Floating Rate Fund

Filed Under:
Dictionary Says

Definition of 'Floating Rate Fund'


A mutual fund that invests in financial instruments with a variable or floating interest rate. A floating rate fund invests in bonds and debt instruments whose coupons fluctuate in line with the underlying level of interest rates, as opposed to fixed-rate coupons. The biggest advantage of a floating rate fund is its lower degree of sensitivity to changes in interest rates compared with a fund or instrument with a fixed coupon rate. Floating rate funds appeal to investors when interest rates are rising, since this will result in a higher level of interest or coupon payments. They are far less appealing when interest rates are declining.

Investopedia Says

Investopedia explains 'Floating Rate Fund'


The coupon rates payable on a floating rate instrument held within a floating rate fund will vary in line with a defined interest rate benchmark known as the reference rate. The reference rate that is used as a basis to adjust the coupon rate is generally a widely followed benchmark such as LIBOR (the London Interbank Offered Rate), the U.S. federal funds rate or the prime rate.

Apart from their lower sensitivity to interest rate changes and ability to reflect current interest rates, a floating rate fund enables an investor to diversify fixed-income investments, since fixed-rate instruments comprise the majority of bond holdings for most investors. Another benefit is that a floating rate fund enables an investor to acquire a diversified bond portfolio at a relatively low investment threshold, since most bonds are only available in large dollar amounts. A floating rate fund may also mitigate credit risk by holding bonds from a number of issuers. This diversified fund portfolio may have a lower degree of credit risk compared to a fixed-income portfolio that only has a couple of issuers.

In evaluating a floating rate fund, investors must ensure that the bonds the fund holds are adequate for their risk tolerance level. For example, an 80-year-old investor whose primary objective is capital preservation would be ill-advised to invest in a floating rate fund that invests primarily in speculative-grade bonds, since it may be susceptible to a higher degree of credit risk and significant price volatility.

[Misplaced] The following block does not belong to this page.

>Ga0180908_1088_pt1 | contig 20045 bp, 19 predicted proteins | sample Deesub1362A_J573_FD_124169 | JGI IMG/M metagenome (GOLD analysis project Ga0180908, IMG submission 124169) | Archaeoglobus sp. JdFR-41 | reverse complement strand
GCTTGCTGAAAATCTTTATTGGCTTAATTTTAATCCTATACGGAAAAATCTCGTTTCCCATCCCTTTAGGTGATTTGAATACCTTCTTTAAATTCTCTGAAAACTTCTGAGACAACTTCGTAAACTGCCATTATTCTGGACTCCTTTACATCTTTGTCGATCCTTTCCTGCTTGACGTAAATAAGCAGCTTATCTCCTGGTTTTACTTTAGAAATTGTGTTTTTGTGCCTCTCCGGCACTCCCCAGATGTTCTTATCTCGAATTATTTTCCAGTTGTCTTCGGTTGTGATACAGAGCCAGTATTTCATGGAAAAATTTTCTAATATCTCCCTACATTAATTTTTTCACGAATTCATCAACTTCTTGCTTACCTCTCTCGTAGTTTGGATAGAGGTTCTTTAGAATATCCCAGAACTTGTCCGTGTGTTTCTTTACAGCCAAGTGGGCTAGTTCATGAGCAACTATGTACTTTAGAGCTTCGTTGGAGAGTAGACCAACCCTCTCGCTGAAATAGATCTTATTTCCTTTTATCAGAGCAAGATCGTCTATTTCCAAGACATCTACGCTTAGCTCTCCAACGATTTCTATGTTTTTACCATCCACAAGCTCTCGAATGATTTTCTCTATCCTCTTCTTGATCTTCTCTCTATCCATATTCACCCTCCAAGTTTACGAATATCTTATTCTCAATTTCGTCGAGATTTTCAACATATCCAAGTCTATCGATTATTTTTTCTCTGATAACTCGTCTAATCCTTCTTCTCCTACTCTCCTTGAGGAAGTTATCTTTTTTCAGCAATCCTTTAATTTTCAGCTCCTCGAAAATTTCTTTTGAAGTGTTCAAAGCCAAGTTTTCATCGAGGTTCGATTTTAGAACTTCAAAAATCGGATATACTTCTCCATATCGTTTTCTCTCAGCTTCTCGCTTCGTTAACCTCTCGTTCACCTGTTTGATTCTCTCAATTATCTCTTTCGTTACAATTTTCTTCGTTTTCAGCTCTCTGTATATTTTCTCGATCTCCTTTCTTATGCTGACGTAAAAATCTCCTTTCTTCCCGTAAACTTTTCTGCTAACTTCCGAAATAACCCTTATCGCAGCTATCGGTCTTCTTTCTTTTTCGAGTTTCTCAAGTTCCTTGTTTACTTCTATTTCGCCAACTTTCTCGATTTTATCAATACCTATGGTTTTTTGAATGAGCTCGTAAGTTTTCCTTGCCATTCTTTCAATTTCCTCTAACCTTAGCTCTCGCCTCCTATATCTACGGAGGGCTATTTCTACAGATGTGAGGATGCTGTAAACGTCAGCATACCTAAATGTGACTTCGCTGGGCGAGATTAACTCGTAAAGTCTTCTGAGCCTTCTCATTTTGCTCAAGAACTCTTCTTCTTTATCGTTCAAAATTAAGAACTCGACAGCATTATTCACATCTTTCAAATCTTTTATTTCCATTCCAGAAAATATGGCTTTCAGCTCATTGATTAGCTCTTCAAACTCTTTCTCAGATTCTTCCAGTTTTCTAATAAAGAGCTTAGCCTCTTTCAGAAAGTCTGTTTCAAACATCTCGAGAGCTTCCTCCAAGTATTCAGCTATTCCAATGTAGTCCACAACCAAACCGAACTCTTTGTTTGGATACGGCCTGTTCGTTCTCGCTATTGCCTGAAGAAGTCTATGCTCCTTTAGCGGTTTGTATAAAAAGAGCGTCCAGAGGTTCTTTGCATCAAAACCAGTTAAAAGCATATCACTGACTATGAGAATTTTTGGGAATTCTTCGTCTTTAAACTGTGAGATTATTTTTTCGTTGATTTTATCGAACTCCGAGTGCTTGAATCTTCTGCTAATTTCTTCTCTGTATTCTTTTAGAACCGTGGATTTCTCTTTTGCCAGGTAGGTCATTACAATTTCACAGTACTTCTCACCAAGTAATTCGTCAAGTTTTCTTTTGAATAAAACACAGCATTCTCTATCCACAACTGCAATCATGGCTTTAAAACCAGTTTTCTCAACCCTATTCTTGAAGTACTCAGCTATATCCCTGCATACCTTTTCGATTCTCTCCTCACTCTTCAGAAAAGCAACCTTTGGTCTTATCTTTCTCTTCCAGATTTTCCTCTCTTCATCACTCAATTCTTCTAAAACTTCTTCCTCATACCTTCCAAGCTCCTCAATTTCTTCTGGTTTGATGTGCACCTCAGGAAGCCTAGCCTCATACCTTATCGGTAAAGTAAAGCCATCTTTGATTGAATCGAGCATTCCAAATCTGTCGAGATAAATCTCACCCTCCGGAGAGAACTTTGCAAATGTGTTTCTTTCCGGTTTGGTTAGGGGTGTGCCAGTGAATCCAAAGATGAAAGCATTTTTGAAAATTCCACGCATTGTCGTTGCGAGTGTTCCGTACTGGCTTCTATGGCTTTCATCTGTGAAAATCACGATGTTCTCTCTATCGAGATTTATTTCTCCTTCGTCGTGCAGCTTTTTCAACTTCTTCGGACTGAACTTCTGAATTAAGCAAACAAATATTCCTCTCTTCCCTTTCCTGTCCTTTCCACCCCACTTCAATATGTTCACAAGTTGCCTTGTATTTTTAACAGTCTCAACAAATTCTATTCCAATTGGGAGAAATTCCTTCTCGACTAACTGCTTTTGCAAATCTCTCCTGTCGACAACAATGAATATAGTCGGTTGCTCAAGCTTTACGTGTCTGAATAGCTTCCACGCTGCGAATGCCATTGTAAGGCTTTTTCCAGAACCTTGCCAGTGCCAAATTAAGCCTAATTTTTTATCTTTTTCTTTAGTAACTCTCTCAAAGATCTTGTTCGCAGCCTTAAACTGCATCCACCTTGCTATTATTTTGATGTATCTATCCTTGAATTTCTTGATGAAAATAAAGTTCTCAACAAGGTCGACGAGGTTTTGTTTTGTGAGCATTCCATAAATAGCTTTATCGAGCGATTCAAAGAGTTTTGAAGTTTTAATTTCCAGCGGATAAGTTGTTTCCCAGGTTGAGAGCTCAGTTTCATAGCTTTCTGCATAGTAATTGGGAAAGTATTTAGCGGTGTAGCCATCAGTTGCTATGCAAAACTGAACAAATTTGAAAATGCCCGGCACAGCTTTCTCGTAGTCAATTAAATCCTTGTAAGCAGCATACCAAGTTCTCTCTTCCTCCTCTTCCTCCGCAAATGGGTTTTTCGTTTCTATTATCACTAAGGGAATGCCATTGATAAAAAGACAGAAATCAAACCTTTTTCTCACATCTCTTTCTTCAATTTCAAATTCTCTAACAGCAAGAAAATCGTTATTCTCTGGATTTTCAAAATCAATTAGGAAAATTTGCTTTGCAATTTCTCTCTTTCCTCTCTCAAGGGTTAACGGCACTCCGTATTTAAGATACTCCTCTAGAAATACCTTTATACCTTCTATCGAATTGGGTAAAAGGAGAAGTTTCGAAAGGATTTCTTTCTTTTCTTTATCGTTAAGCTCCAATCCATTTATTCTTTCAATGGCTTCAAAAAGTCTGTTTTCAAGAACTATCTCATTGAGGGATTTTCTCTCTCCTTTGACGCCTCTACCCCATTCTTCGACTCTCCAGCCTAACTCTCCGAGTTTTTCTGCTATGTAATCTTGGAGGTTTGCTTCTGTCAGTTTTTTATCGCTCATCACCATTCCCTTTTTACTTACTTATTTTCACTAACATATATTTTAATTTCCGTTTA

comments powered by Disqus
Hot Definitions
  1. Valuation

    The process of determining the current worth of an asset or company. There are many techniques that can be used to determine value, some are subjective and others are objective.
  2. Tech Street

    A term used in the financial markets and the press to refer to the technology sector. Companies like Intel, Microsoft, Apple and Dell are all considered to be part of Tech Street.
  3. Tech Street

    A term used in the financial markets and the press to refer to the technology sector. Companies like Intel, Microsoft, Apple and Dell are all considered to be part of Tech Street.
  4. Momentum Investing

    An investment strategy that aims to capitalize on the continuance of existing trends in the market. The momentum investor believes that large increases in the price of a security will be followed by additional gains and vice versa for declining values.
  5. Momentum Investing

    An investment strategy that aims to capitalize on the continuance of existing trends in the market. The momentum investor believes that large increases in the price of a security will be followed by additional gains and vice versa for declining values.
  6. IPO ETF

    An exchange-traded fund that focuses on stocks that have recently held an initial public offering (IPO). The underlying indexes tracked by IPO ETFs vary from one fund manager to another, but index IPO ETFs are usually passively managed and contain equities that have recently been offered to the public.
Trading Center